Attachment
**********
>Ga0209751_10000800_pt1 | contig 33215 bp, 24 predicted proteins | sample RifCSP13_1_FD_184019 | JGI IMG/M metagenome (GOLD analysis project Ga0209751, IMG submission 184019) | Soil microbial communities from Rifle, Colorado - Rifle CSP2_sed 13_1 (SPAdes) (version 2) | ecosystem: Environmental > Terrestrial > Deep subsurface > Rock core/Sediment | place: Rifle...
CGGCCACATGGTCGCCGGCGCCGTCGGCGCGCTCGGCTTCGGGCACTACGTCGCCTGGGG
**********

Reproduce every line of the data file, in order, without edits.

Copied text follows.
>Ga0209751_10000800_pt1 | contig 33215 bp, 24 predicted proteins | sample RifCSP13_1_FD_184019 | JGI IMG/M metagenome (GOLD analysis project Ga0209751, IMG submission 184019) | Soil microbial communities from Rifle, Colorado - Rifle CSP2_sed 13_1 (SPAdes) (version 2) | ecosystem: Environmental > Terrestrial > Deep subsurface > Rock core/Sediment | place: Rifle...
CGGCCACATGGTCGCCGGCGCCGTCGGCGCGCTCGGCTTCGGGCACTACGTCGCCTGGGG